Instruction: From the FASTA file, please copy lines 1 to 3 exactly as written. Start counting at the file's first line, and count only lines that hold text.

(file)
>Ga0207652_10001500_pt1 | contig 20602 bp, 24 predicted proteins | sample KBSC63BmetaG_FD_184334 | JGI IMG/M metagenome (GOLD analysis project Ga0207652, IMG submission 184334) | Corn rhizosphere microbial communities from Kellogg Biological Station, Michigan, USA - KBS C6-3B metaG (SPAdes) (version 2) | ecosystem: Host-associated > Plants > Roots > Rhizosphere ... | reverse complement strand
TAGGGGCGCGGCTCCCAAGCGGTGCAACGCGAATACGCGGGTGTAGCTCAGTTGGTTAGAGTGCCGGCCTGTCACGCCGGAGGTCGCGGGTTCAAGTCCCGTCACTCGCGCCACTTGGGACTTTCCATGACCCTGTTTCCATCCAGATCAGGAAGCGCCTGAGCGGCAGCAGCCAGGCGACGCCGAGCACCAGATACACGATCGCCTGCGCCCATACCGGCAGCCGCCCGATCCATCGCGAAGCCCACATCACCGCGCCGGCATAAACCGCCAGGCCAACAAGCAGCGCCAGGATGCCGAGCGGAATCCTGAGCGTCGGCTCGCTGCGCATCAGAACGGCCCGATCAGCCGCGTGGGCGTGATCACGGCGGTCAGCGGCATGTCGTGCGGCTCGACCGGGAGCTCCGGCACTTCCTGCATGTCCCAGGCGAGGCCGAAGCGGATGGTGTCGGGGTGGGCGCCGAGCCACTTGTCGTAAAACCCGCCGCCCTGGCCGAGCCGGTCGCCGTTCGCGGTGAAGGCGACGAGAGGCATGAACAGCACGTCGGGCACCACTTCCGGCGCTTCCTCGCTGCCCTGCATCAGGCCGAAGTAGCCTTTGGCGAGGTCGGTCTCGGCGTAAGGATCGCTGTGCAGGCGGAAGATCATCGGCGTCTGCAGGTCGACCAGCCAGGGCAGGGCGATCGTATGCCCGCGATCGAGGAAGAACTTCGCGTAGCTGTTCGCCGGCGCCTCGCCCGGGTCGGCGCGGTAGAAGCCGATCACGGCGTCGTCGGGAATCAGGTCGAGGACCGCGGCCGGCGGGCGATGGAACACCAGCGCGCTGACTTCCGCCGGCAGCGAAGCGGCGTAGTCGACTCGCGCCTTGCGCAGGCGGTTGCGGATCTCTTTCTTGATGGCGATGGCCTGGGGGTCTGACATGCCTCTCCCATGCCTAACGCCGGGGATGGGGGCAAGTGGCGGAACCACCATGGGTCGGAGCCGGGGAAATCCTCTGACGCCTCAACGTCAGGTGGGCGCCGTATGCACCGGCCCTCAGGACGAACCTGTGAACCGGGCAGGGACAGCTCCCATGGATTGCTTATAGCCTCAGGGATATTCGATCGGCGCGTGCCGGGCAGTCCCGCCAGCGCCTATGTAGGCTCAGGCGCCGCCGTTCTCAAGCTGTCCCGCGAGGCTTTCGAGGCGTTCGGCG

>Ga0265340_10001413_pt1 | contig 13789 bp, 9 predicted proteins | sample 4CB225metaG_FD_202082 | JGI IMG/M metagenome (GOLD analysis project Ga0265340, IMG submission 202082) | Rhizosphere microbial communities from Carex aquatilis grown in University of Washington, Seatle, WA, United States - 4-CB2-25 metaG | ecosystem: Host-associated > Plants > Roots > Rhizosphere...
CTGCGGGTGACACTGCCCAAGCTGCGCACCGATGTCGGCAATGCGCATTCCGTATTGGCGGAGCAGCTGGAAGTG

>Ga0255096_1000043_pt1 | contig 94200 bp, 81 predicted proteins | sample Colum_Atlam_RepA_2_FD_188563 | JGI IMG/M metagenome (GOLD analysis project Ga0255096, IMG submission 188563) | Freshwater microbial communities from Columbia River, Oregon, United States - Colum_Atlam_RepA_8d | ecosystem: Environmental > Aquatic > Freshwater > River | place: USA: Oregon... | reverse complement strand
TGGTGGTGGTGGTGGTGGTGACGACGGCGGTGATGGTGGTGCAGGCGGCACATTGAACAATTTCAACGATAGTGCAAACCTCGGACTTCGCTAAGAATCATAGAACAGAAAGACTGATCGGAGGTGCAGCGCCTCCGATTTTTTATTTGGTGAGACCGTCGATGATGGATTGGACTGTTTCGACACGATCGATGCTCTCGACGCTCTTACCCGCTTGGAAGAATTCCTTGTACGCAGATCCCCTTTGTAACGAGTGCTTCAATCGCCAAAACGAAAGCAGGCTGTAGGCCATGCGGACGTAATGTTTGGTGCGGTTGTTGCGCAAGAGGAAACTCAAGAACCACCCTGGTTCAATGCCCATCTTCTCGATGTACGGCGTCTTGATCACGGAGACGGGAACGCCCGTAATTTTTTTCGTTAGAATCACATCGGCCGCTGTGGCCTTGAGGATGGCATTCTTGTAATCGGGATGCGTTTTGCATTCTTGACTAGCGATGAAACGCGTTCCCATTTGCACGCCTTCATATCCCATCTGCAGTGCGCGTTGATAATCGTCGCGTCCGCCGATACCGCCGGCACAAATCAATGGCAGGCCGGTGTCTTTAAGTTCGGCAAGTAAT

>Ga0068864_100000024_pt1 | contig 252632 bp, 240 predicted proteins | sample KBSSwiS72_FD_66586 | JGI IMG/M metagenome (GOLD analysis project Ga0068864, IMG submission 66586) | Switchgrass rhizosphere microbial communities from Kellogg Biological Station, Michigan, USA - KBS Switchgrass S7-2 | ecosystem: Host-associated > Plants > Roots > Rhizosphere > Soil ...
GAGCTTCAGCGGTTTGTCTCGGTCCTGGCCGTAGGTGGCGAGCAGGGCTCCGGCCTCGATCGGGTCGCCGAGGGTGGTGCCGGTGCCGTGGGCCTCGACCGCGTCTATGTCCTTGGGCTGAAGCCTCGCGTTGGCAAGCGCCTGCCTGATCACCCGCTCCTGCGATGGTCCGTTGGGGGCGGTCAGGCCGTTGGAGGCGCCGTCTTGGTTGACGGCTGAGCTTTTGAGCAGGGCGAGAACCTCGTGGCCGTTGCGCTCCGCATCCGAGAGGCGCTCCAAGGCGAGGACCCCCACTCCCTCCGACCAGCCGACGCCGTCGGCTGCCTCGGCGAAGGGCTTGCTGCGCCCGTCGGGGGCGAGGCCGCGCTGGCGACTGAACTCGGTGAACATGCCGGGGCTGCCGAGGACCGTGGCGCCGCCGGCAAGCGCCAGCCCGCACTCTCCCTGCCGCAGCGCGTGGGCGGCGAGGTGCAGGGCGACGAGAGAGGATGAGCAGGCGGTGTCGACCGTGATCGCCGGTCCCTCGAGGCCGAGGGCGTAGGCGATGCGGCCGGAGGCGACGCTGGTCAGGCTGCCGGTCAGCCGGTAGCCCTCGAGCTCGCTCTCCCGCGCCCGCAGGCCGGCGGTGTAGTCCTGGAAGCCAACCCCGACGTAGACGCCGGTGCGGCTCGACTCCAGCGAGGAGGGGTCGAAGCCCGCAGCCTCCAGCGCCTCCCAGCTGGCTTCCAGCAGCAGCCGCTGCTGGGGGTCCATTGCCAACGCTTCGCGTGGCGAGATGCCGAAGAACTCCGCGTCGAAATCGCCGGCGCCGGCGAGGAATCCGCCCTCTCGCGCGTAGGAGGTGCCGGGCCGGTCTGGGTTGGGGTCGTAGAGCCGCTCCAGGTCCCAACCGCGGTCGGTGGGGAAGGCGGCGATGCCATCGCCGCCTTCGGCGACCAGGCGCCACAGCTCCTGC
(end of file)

>Ga0207652_10001500_pt1 | contig 20602 bp, 24 predicted proteins | sample KBSC63BmetaG_FD_184334 | JGI IMG/M metagenome (GOLD analysis project Ga0207652, IMG submission 184334) | Corn rhizosphere microbial communities from Kellogg Biological Station, Michigan, USA - KBS C6-3B metaG (SPAdes) (version 2) | ecosystem: Host-associated > Plants > Roots > Rhizosphere ... | reverse complement strand
TAGGGGCGCGGCTCCCAAGCGGTGCAACGCGAATACGCGGGTGTAGCTCAGTTGGTTAGAGTGCCGGCCTGTCACGCCGGAGGTCGCGGGTTCAAGTCCCGTCACTCGCGCCACTTGGGACTTTCCATGACCCTGTTTCCATCCAGATCAGGAAGCGCCTGAGCGGCAGCAGCCAGGCGACGCCGAGCACCAGATACACGATCGCCTGCGCCCATACCGGCAGCCGCCCGATCCATCGCGAAGCCCACATCACCGCGCCGGCATAAACCGCCAGGCCAACAAGCAGCGCCAGGATGCCGAGCGGAATCCTGAGCGTCGGCTCGCTGCGCATCAGAACGGCCCGATCAGCCGCGTGGGCGTGATCACGGCGGTCAGCGGCATGTCGTGCGGCTCGACCGGGAGCTCCGGCACTTCCTGCATGTCCCAGGCGAGGCCGAAGCGGATGGTGTCGGGGTGGGCGCCGAGCCACTTGTCGTAAAACCCGCCGCCCTGGCCGAGCCGGTCGCCGTTCGCGGTGAAGGCGACGAGAGGCATGAACAGCACGTCGGGCACCACTTCCGGCGCTTCCTCGCTGCCCTGCATCAGGCCGAAGTAGCCTTTGGCGAGGTCGGTCTCGGCGTAAGGATCGCTGTGCAGGCGGAAGATCATCGGCGTCTGCAGGTCGACCAGCCAGGGCAGGGCGATCGTATGCCCGCGATCGAGGAAGAACTTCGCGTAGCTGTTCGCCGGCGCCTCGCCCGGGTCGGCGCGGTAGAAGCCGATCACGGCGTCGTCGGGAATCAGGTCGAGGACCGCGGCCGGCGGGCGATGGAACACCAGCGCGCTGACTTCCGCCGGCAGCGAAGCGGCGTAGTCGACTCGCGCCTTGCGCAGGCGGTTGCGGATCTCTTTCTTGATGGCGATGGCCTGGGGGTCTGACATGCCTCTCCCATGCCTAACGCCGGGGATGGGGGCAAGTGGCGGAACCACCATGGGTCGGAGCCGGGGAAATCCTCTGACGCCTCAACGTCAGGTGGGCGCCGTATGCACCGGCCCTCAGGACGAACCTGTGAACCGGGCAGGGACAGCTCCCATGGATTGCTTATAGCCTCAGGGATATTCGATCGGCGCGTGCCGGGCAGTCCCGCCAGCGCCTATGTAGGCTCAGGCGCCGCCGTTCTCAAGCTGTCCCGCGAGGCTTTCGAGGCGTTCGGCG

>Ga0265340_10001413_pt1 | contig 13789 bp, 9 predicted proteins | sample 4CB225metaG_FD_202082 | JGI IMG/M metagenome (GOLD analysis project Ga0265340, IMG submission 202082) | Rhizosphere microbial communities from Carex aquatilis grown in University of Washington, Seatle, WA, United States - 4-CB2-25 metaG | ecosystem: Host-associated > Plants > Roots > Rhizosphere...